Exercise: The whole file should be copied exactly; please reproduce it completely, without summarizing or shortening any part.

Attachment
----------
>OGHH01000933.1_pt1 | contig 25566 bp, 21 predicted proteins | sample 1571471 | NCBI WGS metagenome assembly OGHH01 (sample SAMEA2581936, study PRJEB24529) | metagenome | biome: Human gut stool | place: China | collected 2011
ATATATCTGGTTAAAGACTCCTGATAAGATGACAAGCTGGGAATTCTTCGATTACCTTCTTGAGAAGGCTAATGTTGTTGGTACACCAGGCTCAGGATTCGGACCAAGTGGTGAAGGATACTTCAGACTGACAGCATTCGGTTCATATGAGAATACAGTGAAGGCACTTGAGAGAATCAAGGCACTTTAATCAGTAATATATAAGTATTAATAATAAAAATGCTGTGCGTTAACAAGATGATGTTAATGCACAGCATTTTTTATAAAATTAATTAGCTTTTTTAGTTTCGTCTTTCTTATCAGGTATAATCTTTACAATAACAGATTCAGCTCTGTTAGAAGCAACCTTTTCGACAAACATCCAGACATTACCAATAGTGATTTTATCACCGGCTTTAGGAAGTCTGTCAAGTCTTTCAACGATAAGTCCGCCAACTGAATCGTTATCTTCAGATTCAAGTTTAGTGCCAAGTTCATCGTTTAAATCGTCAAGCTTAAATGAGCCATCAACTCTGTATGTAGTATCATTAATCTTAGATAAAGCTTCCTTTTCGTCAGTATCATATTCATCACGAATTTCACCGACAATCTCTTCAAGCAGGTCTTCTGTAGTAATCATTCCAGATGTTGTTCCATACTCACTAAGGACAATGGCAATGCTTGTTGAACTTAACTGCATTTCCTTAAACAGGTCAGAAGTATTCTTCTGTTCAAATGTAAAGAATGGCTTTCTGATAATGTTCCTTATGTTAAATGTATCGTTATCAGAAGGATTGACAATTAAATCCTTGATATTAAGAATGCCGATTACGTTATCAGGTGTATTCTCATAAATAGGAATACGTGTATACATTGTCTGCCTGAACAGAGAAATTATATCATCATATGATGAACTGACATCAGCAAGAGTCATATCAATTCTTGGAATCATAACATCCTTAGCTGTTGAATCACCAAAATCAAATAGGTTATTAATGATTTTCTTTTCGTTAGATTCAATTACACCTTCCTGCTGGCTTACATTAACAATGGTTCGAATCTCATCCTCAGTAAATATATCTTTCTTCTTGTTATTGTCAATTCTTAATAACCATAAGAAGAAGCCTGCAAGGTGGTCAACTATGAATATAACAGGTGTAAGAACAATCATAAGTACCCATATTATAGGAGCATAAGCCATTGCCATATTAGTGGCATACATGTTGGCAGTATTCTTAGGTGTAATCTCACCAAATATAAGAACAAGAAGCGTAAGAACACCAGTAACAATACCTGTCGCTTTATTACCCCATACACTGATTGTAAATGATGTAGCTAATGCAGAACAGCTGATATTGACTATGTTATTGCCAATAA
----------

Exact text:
>OGHH01000933.1_pt1 | contig 25566 bp, 21 predicted proteins | sample 1571471 | NCBI WGS metagenome assembly OGHH01 (sample SAMEA2581936, study PRJEB24529) | metagenome | biome: Human gut stool | place: China | collected 2011
ATATATCTGGTTAAAGACTCCTGATAAGATGACAAGCTGGGAATTCTTCGATTACCTTCTTGAGAAGGCTAATGTTGTTGGTACACCAGGCTCAGGATTCGGACCAAGTGGTGAAGGATACTTCAGACTGACAGCATTCGGTTCATATGAGAATACAGTGAAGGCACTTGAGAGAATCAAGGCACTTTAATCAGTAATATATAAGTATTAATAATAAAAATGCTGTGCGTTAACAAGATGATGTTAATGCACAGCATTTTTTATAAAATTAATTAGCTTTTTTAGTTTCGTCTTTCTTATCAGGTATAATCTTTACAATAACAGATTCAGCTCTGTTAGAAGCAACCTTTTCGACAAACATCCAGACATTACCAATAGTGATTTTATCACCGGCTTTAGGAAGTCTGTCAAGTCTTTCAACGATAAGTCCGCCAACTGAATCGTTATCTTCAGATTCAAGTTTAGTGCCAAGTTCATCGTTTAAATCGTCAAGCTTAAATGAGCCATCAACTCTGTATGTAGTATCATTAATCTTAGATAAAGCTTCCTTTTCGTCAGTATCATATTCATCACGAATTTCACCGACAATCTCTTCAAGCAGGTCTTCTGTAGTAATCATTCCAGATGTTGTTCCATACTCACTAAGGACAATGGCAATGCTTGTTGAACTTAACTGCATTTCCTTAAACAGGTCAGAAGTATTCTTCTGTTCAAATGTAAAGAATGGCTTTCTGATAATGTTCCTTATGTTAAATGTATCGTTATCAGAAGGATTGACAATTAAATCCTTGATATTAAGAATGCCGATTACGTTATCAGGTGTATTCTCATAAATAGGAATACGTGTATACATTGTCTGCCTGAACAGAGAAATTATATCATCATATGATGAACTGACATCAGCAAGAGTCATATCAATTCTTGGAATCATAACATCCTTAGCTGTTGAATCACCAAAATCAAATAGGTTATTAATGATTTTCTTTTCGTTAGATTCAATTACACCTTCCTGCTGGCTTACATTAACAATGGTTCGAATCTCATCCTCAGTAAATATATCTTTCTTCTTGTTATTGTCAATTCTTAATAACCATAAGAAGAAGCCTGCAAGGTGGTCAACTATGAATATAACAGGTGTAAGAACAATCATAAGTACCCATATTATAGGAGCATAAGCCATTGCCATATTAGTGGCATACATGTTGGCAGTATTCTTAGGTGTAATCTCACCAAATATAAGAACAAGAAGCGTAAGAACACCAGTAACAATACCTGTCGCTTTATTACCCCATACACTGATTGTAAATGATGTAGCTAATGCAGAACAGCTGATATTGACTATGTTATTGCCAATAA